Current time in Tokyo: July 28, 8:32 p.m.
Simone Biles, the four-time Olympic gold medalist, will not compete in Thursday’s individual all-around competition after withdrawing from the team finals because of a mental health issue, according to an emailed statement from U.S.A. Gymnastics.
Biles will be evaluated daily to see if she will participate in the event finals next week.
“We wholeheartedly support Simone’s decision and applaud her bravery in prioritizing her well-being,” the statement said. “Her courage shows, yet again, while she is a role model for so many.”
Biles, 24, had qualified for all four event finals and was expected to win gold in at least three of those events. In the all-around, she was hoping to repeat her title from the 2016 Rio de Janeiro Games to become the first woman to win back-to-back titles in the all-around in 53 years.
Biles stepping back from the Olympic all-around marks the end of an era in the sport. She hasn’t lost an all-around competition since 2013 when she was 16 and still wore braces. The contest tests individual athletes on all four disciplines: vault, uneven bars, balance beam and floor competition, to determine the most complete gymnast.
While she had come to the Tokyo Olympics feeling “pretty good,” the weight of expectations on her as Team U.S.A.’s biggest star at the Tokyo Games became tougher by the day, and in the hours before the team final she said she was shaking and couldn’t nap. In the end, the pressure was just too heavy for her to bear, she said after withdrawing from the team final on Thursday.
During her vault, the first event of the team final, Biles got lost in the air and didn’t know where her body was in relation to the ground. She ended up performing a much simpler vault than her usual daring ones. On the landing, she bounded forward, trying to stay on her feet.
Biles told her coach and a team doctor that she was not in the right “head space” to continue because she was afraid of injuring herself, and also because she didn’t want to jeopardize the team’s chances at winning a medal.
“I’m still struggling with some things,” Biles said after the event. “It just sucks when you are fighting with your own head.”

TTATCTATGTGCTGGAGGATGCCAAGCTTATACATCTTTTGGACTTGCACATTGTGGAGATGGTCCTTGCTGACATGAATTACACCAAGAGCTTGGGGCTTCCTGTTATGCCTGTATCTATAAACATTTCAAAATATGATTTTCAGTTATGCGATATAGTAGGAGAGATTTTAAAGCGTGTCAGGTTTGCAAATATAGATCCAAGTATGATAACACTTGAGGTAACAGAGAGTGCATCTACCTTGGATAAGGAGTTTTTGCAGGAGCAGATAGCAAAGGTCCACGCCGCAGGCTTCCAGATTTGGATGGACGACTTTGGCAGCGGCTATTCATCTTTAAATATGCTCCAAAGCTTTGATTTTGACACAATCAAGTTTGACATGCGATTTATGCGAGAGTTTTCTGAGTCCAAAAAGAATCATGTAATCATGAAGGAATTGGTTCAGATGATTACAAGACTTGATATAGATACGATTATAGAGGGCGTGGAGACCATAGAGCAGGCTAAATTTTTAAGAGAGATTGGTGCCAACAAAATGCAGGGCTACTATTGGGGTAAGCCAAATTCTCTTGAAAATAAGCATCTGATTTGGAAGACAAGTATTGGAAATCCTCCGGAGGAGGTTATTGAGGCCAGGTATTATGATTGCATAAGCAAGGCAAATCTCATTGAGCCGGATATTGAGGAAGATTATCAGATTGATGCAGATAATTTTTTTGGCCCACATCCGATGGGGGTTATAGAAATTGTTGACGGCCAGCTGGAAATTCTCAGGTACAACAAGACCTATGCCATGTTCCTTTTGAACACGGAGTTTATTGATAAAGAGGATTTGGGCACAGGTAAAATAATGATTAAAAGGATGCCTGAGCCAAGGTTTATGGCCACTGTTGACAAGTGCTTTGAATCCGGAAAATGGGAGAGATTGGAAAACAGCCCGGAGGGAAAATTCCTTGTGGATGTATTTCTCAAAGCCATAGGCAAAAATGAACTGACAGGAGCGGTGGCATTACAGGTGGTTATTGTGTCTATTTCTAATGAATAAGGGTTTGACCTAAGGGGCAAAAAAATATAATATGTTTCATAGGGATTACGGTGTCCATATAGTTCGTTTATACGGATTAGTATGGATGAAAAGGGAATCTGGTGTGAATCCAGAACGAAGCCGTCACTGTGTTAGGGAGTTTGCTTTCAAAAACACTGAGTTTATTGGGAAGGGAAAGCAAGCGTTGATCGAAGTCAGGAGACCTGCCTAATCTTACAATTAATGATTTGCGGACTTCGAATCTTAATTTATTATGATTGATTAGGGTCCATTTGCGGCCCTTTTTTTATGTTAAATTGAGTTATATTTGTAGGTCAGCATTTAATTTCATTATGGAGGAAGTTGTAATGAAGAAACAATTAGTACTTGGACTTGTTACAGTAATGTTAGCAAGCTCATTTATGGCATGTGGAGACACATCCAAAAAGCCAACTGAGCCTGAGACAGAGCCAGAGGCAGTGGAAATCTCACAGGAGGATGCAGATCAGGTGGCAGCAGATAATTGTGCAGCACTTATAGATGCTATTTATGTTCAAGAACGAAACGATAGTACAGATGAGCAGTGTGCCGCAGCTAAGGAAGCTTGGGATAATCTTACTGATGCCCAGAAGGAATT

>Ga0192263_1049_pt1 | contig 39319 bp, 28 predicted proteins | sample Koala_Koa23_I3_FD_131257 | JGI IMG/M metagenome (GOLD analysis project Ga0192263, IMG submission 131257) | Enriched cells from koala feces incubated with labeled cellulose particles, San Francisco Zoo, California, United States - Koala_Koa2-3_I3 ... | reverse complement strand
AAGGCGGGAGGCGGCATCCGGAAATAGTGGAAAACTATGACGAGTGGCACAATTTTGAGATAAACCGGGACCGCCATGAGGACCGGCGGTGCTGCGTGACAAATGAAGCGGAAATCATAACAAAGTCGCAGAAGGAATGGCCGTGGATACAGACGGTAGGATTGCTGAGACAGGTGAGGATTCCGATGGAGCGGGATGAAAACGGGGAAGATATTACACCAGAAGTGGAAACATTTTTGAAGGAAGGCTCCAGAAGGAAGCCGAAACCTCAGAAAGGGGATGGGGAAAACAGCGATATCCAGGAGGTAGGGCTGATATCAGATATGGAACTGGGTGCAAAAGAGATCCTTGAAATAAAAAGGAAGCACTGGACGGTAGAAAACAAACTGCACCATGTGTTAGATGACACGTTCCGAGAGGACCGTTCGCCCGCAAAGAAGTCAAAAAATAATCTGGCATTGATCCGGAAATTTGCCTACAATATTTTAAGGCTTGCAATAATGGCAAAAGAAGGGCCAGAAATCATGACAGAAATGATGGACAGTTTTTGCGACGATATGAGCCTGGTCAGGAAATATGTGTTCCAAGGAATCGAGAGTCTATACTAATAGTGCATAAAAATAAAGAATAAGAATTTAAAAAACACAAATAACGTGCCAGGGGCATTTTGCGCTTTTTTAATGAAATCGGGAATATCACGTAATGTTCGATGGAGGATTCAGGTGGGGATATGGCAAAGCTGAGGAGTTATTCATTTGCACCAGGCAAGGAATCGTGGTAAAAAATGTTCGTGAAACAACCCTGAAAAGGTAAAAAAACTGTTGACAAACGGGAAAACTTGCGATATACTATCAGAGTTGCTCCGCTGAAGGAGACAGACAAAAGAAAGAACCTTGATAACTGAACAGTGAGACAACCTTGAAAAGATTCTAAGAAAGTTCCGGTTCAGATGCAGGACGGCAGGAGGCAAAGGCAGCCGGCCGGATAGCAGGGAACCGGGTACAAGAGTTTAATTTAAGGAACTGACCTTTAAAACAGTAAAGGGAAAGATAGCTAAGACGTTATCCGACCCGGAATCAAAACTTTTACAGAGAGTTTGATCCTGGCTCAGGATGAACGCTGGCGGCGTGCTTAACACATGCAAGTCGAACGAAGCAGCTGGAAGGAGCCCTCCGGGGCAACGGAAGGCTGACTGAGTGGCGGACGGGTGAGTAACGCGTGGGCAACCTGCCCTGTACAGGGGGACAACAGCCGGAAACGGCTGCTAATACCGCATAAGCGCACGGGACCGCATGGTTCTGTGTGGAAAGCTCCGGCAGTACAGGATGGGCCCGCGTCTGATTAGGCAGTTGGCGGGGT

The U.S. team had dominated the sport for more than a decade before the Russians won the gold medal on Tuesday. The U.S. team, with Sunisa Lee, Jordan Chiles and Grace McCallum, finished the competition while Biles cheered them on. They won the silver medal.
Jade Carey, who had the ninth highest score in qualifications, will take Biles’s place in the all-around final. Lee, of St. Paul., Minn., will be the other gymnast in the all-around for the U.S. team. It is not clear whether Biles will compete in any of the individual apparatus finals.
In the days leading up to the Olympics, Biles had been struggling with a few skills and was trying to overcome a mental block that kept her from easily performing her routines. That mental block is not uncommon in gymnastics, Jess Graba, Lee’s coach, said, but it usually happens at practice, not at a competition.
“I think a lot of people don’t realize that it’s such a mental sport,” Graba said in a telephone interview on Wednesday, explaining that the mental blocks take a while to work through before a gymnast can begin trusting herself enough to perform her skills again.
Regarding Lee’s experience with those mental blocks, he added, “If you have a week or two to prepare, you could probably get her back to what she needed to do.”
In Biles’s case at these Games, however, she did not have two weeks to spare.
Simone Biles’s withdrawal from Thursday’s individual all-around final has opened a spot in the competition for her teammate Jade Carey, who would have qualified for the event if not for a rule that allows only two gymnasts from any country to compete in it.
Carey, who finished ninth in the all-around during qualifying and third best among the Americans, will take Biles’s place, joining Sunisa Lee. It is not clear whether Biles will withdraw from any of the individual apparatus finals.
Read more about Lee and Carey:
Sunisa Lee, known as Suni, is the second-best all-around gymnast in the United States, behind Biles, and is a strong contender for a medal in the all-around final. She also has a good chance of being the Olympic champion on the uneven bars, where she performs the most difficult routine in the world.
She finished third in the all-around in qualifying, behind Biles and Rebeca Andrade of Brazil, and second on the bars, behind Nina Derwael of Belgium, though she outdid herself on the bars in the team final.
At the Olympic trials, she outscored Biles on one of the two days of competition, something no other gymnast has done since 2013.
Lee, 18, who is the first Hmong American to represent the United States at the Olympics, said on social media this month that her goals for the Games were to win gold with the American team, silver in the all-around, gold or silver on bars and a medal of any color on beam.